One of Americaâs leading representative groups for advertisers, the Association of National Advertisers, has railed against the introduction of new gTLDs since it woke up, belatedly, to the fact that they were coming.
Now they have published a blog posting on their website of the potential impacts new gTLDs may have on trademark holders and advertising, written by their general counselâs office at Reed Smith LLP.
The âreportâ by Report by Brad R. Newberg says that the introduction of new gTLDs âhas caused a great deal of (pragmatic and reasonable) consternation among brand owners who were worried that the new gTLD program would lead to rampant cybersquatting. Future posts will have more about that, but this post asks the question: Putting aside cybersquatters, domainers (those who speculate in domain names for profit), and in-house counsel at brandowners, when it comes to the public at large, if a TLD launches in a forest and no one is there to hear it, will it make a sound?â
Newberg notes âICANNâs purported reason for launching the new TLD program was to open up domain names in non-Latin characters (through new TLDs in Arabic, Chinese, etc.), foster competition, increase consumer choice, and offer alternatives to individuals and businesses who might have been shut out of their preferred .com name. However, the actual launch of these TLDs has seen practically no advertising, resulting in a collective yawn from the general publicâmost of whom are blissfully unaware that any new TLDs exist.Â In fact, given the registration numbers, it is hard to imagine that most of the already-launched TLDs will still be around in two years.Â None has failed so far, but it is possible that the first TLD to close its doors will start a domino effect.â
One would have to question whether Newberg gets out much, as online there has been quite a lot of advertising, and in cities like Berlin and London, for example, their city gTLDs have been promoted widely. But yes, at least some, probably not most as Newberg writes, of the new gTLDs will fail in the next couple of years.
âAccording to the statistics,â Newberg also writes, âapproximately 1.8 million domain names have been registered across those 200 domains, for an extremely low average of 9,000 domain names per gTLD.Â But those numbers are misleading as the actual number of registrations is far lower.Â Many gTLD registries have taken to reserve names in dummy registrations either to sell them later for premium prices or to pump up their numbers, or they have given domain names away for free just to make the gTLD seem popular.Â For example, the #1 gTLD registry right now is .XYZ with a staggering 25 percent of all registrations (almost 450,000).Â However, only a small fraction of those domains have been paid for by actual end-users or even domainers investing in the nameâsome have stated that .XYZ appears to have a goal of getting to a million registrations whether those registrations are paid for or not.Â Even where the numbers have not been artificially inflated by the registries, many of the domain names were bought early by domainers hoping to flip the name for profit.Â When one looks at the actual number of end-user registrantsâimportantly, they are the registrants likely to actually renew registrations when they come due (typically in a year)âit is hard to imagine the total actual number being outside the mid six-figures.â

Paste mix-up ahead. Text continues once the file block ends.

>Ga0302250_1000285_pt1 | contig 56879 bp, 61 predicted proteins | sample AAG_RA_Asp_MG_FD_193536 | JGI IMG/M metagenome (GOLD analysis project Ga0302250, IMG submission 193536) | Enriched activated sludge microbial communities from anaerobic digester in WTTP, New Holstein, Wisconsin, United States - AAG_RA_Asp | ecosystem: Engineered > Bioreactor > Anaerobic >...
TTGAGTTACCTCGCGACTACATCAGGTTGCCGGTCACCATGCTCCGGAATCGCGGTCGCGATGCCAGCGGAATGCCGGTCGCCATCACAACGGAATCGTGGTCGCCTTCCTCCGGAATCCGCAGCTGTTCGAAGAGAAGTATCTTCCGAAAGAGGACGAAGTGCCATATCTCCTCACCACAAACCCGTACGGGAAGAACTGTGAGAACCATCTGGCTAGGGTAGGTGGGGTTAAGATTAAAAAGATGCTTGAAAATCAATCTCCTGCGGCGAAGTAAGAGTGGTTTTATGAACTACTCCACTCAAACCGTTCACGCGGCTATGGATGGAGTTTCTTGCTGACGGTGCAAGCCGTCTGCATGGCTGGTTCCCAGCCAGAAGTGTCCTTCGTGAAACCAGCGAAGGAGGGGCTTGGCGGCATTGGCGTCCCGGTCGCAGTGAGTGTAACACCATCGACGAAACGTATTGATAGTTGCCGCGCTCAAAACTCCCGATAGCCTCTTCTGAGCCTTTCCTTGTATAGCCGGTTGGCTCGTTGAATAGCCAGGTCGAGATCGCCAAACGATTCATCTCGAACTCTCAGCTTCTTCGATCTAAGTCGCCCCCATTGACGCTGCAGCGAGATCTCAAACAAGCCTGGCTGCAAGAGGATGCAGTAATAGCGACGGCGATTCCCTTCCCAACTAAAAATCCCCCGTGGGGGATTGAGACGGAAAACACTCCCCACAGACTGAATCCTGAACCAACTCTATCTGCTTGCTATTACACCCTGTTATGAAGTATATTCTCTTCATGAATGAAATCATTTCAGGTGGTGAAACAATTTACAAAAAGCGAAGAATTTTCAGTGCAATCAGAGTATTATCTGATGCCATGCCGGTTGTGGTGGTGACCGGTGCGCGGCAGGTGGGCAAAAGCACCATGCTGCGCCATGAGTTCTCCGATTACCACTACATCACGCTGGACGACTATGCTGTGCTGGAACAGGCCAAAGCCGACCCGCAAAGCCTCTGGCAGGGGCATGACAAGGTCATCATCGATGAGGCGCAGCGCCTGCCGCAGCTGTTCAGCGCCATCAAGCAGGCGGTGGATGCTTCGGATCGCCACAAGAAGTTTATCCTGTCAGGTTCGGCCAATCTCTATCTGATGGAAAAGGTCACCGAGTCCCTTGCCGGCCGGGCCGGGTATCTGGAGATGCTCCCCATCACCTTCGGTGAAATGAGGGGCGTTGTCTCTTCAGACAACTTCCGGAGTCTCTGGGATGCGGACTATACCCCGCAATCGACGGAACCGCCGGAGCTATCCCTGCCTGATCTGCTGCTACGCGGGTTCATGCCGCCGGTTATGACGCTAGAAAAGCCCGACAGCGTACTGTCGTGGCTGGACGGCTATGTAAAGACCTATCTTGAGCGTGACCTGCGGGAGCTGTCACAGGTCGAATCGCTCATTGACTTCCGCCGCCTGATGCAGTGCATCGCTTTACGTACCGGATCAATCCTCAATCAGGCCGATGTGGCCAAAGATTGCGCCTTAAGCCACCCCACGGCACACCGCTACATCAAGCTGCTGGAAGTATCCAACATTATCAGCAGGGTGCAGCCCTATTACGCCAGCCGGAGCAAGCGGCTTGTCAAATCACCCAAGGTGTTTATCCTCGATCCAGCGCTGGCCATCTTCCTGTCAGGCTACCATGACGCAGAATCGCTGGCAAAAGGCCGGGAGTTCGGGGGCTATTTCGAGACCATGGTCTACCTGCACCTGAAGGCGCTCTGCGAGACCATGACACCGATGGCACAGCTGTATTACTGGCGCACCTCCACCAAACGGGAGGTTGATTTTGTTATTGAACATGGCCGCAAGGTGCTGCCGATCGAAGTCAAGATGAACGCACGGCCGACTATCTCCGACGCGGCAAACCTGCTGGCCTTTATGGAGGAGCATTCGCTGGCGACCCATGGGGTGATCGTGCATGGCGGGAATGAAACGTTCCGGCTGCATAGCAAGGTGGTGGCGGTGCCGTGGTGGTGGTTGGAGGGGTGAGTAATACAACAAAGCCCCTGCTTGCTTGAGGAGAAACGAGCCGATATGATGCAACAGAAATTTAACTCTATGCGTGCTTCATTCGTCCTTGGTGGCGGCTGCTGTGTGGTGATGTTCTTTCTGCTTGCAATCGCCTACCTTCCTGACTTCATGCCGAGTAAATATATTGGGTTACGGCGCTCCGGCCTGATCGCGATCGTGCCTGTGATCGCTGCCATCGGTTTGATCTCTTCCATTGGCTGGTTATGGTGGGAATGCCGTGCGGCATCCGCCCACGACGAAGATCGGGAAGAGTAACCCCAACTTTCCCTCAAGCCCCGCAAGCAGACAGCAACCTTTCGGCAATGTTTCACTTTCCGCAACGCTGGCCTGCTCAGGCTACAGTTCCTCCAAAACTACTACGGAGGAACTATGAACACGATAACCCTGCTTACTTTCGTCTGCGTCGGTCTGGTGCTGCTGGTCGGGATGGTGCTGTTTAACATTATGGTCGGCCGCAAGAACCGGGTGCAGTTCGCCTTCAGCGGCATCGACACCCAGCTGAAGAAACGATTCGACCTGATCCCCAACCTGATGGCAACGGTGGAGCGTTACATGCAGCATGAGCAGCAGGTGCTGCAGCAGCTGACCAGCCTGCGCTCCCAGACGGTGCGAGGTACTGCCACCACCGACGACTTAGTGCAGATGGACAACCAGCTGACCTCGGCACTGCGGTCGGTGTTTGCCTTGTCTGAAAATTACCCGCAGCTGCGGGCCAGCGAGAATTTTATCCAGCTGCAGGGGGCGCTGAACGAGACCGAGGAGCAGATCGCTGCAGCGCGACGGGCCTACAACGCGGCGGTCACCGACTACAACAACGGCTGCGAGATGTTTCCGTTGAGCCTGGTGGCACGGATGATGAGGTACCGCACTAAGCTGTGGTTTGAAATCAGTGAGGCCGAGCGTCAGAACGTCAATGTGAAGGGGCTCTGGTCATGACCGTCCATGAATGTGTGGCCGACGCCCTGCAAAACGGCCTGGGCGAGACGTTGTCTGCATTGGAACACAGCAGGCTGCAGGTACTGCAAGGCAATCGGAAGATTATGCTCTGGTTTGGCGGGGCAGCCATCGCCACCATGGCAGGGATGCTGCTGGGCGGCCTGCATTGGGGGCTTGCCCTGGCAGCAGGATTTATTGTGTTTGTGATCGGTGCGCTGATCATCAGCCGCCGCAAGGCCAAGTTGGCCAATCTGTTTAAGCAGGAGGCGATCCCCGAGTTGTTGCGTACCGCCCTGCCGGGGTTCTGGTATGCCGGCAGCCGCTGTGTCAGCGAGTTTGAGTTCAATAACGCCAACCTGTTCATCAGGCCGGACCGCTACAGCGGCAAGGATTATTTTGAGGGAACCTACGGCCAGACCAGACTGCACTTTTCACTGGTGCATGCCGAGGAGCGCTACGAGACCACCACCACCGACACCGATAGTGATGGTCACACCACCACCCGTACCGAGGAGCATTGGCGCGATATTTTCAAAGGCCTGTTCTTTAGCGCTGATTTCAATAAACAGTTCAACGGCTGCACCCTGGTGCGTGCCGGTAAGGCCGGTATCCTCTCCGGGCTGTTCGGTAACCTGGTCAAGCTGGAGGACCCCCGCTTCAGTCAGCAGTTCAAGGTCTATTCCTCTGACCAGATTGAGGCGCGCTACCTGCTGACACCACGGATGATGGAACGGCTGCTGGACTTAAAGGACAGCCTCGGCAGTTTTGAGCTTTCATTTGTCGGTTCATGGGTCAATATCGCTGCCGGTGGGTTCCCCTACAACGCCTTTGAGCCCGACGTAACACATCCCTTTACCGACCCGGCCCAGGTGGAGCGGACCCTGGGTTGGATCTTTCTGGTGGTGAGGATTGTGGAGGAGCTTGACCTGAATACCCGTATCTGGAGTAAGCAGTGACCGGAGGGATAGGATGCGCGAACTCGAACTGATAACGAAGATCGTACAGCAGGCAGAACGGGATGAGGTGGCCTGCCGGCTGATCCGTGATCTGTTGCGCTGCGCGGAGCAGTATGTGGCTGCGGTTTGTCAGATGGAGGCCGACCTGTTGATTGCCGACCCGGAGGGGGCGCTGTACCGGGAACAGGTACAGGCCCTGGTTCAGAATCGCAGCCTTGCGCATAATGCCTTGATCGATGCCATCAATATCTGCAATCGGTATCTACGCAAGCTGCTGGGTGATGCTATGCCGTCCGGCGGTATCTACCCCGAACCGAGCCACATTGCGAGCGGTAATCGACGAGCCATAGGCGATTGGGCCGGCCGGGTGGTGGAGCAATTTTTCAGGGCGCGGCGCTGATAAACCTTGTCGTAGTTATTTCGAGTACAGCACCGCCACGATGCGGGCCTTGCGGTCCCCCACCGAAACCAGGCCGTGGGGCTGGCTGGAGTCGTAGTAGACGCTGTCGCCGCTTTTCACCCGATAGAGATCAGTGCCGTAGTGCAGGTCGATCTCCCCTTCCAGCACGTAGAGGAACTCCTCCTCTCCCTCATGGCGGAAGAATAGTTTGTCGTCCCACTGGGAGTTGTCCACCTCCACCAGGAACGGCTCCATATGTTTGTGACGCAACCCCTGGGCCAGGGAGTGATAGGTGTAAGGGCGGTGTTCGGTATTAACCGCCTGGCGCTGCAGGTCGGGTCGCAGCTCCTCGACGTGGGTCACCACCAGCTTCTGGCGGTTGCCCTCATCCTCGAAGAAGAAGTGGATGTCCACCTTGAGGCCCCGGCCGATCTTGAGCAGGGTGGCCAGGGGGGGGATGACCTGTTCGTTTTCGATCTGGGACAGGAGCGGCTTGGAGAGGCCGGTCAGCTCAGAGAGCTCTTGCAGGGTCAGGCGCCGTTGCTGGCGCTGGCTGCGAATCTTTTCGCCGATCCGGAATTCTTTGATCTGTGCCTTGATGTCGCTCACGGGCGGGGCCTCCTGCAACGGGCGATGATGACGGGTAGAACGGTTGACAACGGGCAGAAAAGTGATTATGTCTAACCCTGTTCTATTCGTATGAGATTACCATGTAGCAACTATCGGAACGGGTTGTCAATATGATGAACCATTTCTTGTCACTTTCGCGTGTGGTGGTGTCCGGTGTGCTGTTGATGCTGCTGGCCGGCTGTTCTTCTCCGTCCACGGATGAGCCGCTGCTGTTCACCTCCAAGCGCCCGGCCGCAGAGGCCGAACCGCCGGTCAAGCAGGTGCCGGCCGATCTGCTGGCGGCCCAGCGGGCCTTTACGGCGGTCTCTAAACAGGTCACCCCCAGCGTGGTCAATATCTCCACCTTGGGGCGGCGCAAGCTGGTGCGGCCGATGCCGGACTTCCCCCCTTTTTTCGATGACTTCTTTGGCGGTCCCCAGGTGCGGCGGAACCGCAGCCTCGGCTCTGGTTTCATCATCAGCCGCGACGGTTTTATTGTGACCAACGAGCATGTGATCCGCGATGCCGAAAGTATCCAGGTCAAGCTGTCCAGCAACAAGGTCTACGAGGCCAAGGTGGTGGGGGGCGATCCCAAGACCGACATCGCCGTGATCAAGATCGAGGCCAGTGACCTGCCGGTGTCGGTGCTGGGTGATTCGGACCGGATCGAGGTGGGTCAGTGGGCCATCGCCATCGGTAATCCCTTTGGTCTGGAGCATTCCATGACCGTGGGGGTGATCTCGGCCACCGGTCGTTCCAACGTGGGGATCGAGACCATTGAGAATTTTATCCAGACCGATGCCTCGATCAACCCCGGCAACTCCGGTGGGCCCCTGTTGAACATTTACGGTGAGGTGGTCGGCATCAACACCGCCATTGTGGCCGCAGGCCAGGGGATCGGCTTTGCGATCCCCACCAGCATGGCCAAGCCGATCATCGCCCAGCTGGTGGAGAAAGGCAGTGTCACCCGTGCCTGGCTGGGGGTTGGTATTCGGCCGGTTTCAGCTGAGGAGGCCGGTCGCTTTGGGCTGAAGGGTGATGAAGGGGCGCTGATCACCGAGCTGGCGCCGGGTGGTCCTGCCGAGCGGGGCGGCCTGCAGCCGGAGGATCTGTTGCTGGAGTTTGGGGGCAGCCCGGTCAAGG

The success of gTLDs may depend on large brands Newberg notes. Newberg considers âa profitability threshold well above 10,000 names.Â It is possible that many of the gTLDs will do their best to stick around for a year after launching general availability, see what their renewal figures are, and then close shop if the numbers do not meet whatever threshold they have set for themselves.Â Ironically, their survival might depend on the success of the .BRAND TLDs, almost none of which has launched yet.Â The large brands that have applied for TLDs have the money to market their new TLDs if they so choose and make their new TLDs a key part of their marketing strategy.Â If they do, and if the public latches on, perhaps that will fuel interest in the non-brand gTLDs.Â If not, the whole system could fail and few will have the stomach to apply for more gTLDs when the second round comes around.â Which is a pretty fair point.
Brand protection is also an issue that brand owners need to be aware of across the new gTLDs, just like they should be vigilant about across existing gTLDs and ccTLDs. Newberg writes about three options for brand owners, these being â1) paying approximately $3,000 for a block across the gTLDs run by the registry âDonuts,â since Donuts operates a significant number of TLDs and $3,000 is less than what it typically costs to go through a Uniform Domain-Name Dispute-Resolution Policy (UDRP) proceeding; 2) putting important marks on the Trademark Clearinghouse List (TMCH), and responding to the TMCH notices when a threat arises and monitoring for cybersquatting and typosquatting as usual; and, 3) registering domain names for important marks during the Sunrise period for gTLDs associated with a companyâs particular industries.â
Overall there are some good points. But itâs worth noting the ANA has been hostile towards the introduction of new gTLDs. And theyâre a US organisation and while they represent multinational brands in the US, they donât seem to be well aware of the domain name industry outside of the US. Such as that there are 248 ccTLDs that already exist and brand owners should be dealing with the ccTLDs in much the same way as they deal with the gTLDs.
To read the ANA blog post in full, go to: